How the Tie-ins Were Executed: Mr. Jackson’s production and special effects companies in New Zealand were intimately involved in shaping the marketing campaigns of a number of promotional partners. His team created custom computer-generated shots of Kong for Toshiba and made illustrations for Chase’s Kong-themed MasterCard. Carolynne Cunningham, a producer on “King Kong,” directed a TV spot for the Volkswagen Touareg SUV, with colleagues creating images for that marketer’s print campaign that incorporated iconic shots from the film. Burger King, which introduced double and triple Whoppers around the release of the film, culled the larger-than-life theme and used it throughout its marketing -- even super-sizing its own icon, the King, to re-create a scene from the original film for a TV spot.
It's Not the Size That Matters, It's How You Use It: Combined, the marketing partners spent some $100 million on advertising, promotions and other hype around “King Kong.” That’s not a record -- not even close. Studio tent pole movies often attract big brands willing to spend mightily with the hopes of cashing in on the buzz surrounding the entertainment. The difference here is that the partners made the best use of the unique talent at hand -- in this case, Mr. Jackson and his award-winning team -- and trusted that those instincts were on target. The results were smart and clever. The marketers who handled their own campaigns -- in Burger King’s case, its well-lauded ad agency Crispin Porter & Bogusky -- did so with flair.
5. Toyota's Prius Makes a Cameo in the Finale of HBO's "Six Feet Under"
The Deal: Toyota’s Prius hybrid sedan makes a cameo in the final six minutes of the HBO drama “Six Feet Under,” ending the show’s five-year run on Aug. 21.
Why It Worked: During a sentimental montage that wraps up what happens to each of the show’s lead characters, one of them, Claire Fisher, is shown driving off into the sunset down a desert highway behind the wheel of a Prius on her way to start a new life in New York City. The image was a lasting one -- one that even mirrored the final season’s ad campaign that featured the show’s iconic green hearse headed down that same desert road. The sequence also represented a character moving forward with her life, which is part of Toyota’s brand positioning of moving forward and having a better life. It also fit with the character, who is shown angrily berating owners of gas guzzling SUVs in earlier episodes. Furthermore, the image will live on through repeated airings on HBO, potential syndication and on DVD.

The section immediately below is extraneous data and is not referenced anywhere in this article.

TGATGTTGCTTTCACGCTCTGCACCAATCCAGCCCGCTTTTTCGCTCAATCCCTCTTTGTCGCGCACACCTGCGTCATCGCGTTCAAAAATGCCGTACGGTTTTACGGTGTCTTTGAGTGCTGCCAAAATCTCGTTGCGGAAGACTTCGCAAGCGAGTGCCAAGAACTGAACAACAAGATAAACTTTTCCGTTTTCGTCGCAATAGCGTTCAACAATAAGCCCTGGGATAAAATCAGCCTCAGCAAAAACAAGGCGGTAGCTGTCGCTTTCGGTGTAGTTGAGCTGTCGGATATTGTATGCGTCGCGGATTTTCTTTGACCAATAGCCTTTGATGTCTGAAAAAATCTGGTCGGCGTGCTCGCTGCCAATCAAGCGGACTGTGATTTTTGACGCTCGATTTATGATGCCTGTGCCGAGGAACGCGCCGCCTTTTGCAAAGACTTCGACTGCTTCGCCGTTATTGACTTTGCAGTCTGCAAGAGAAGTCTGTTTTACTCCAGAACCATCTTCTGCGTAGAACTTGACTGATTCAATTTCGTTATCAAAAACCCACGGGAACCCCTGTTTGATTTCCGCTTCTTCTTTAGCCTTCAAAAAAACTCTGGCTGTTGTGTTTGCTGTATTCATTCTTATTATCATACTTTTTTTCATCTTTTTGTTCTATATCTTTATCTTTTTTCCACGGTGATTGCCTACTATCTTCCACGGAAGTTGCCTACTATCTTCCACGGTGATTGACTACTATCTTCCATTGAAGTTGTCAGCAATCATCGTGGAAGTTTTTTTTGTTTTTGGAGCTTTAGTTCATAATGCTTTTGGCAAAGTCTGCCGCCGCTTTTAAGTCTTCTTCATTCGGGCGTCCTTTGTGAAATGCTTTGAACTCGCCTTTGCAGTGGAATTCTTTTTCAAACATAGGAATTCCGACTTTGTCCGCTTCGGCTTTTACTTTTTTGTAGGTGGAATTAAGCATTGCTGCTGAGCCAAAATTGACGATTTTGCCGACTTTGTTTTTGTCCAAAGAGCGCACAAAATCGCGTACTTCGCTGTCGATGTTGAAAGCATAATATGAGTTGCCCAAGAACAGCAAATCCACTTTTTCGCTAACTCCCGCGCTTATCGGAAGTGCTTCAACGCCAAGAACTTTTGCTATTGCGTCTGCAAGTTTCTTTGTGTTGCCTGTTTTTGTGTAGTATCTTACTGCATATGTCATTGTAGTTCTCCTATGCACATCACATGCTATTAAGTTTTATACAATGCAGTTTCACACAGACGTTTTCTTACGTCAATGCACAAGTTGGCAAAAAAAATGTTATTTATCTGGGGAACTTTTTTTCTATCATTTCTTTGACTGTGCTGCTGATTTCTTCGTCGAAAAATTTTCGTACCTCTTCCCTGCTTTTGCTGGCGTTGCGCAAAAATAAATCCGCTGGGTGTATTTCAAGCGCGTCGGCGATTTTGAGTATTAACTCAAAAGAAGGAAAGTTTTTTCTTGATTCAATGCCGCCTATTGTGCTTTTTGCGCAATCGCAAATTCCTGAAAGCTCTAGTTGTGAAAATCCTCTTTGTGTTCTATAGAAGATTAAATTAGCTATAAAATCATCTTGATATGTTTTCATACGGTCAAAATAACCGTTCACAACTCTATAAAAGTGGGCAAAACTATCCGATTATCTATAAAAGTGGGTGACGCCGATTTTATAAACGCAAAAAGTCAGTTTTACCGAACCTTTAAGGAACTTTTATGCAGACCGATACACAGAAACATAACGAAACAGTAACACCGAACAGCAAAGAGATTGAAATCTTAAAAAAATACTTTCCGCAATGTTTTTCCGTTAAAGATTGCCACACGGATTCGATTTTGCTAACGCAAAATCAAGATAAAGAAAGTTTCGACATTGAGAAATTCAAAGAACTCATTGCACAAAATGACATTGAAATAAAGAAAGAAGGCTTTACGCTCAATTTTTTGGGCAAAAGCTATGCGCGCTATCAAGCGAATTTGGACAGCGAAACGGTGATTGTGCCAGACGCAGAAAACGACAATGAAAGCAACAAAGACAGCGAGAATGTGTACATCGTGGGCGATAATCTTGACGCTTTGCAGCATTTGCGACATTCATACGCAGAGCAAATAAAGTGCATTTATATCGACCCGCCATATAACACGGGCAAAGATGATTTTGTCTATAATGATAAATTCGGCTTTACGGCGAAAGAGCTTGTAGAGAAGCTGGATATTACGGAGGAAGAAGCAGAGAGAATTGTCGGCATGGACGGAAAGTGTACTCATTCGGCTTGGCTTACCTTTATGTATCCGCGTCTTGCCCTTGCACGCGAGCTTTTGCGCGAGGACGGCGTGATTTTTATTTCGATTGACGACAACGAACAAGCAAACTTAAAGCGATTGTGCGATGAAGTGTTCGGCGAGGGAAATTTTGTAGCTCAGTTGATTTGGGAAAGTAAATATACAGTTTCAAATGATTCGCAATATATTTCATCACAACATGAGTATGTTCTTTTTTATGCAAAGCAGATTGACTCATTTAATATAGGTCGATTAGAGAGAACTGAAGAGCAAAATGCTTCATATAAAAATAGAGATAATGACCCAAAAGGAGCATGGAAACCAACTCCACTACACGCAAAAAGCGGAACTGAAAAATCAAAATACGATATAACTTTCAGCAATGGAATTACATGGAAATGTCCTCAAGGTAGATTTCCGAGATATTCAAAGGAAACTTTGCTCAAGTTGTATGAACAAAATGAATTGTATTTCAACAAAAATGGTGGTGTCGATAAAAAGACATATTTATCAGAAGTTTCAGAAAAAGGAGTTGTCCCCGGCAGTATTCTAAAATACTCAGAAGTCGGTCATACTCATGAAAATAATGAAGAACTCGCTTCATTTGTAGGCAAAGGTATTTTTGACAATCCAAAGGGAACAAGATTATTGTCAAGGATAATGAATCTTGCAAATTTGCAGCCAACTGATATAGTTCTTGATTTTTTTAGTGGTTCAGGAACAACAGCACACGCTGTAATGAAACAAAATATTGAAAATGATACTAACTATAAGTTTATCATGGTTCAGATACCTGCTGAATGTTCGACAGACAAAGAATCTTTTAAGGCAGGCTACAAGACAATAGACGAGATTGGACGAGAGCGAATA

Bottom Line: At a time when hybrids are all the rage, the Prius, first introduced in 1997, continues to be the poster child for alternative fuel vehicles, and is smartly using entertainment and its relationships with celebrities to land prime placements. It’s been written into the plots of shows like “The West Wing.” Larry David drives one on HBO’s comedy “Curb Your Enthusiasm.” It’s also served as an alternative limo at the Academy Awards. The car will soon appear in the Julia Louis-Dreyfus (“Seinfeld”) sitcom “Old Christine” on CBS, and the romantic comedy “The Last Kiss” from DreamWorks and Paramount Pictures.
Honorable Mentions: Hallmark Gold Crown stores have another gold record with the holiday release of Michael McDonald’s “Through the Many Winters, a Christmas Album.” NBC’s “The Office,” from Ben Silverman’s Reveille Productions, integrates Levi’s, Chili’s Grill & Bar and Apple’s video iPod into its first-season episodes. Heineken creates its own day-long music event, AmsterJam, drawing 30,500 people. The Stratosphere Casino, Hotel & Tower has a starring role in the violent bounty hunter movie “Domino.”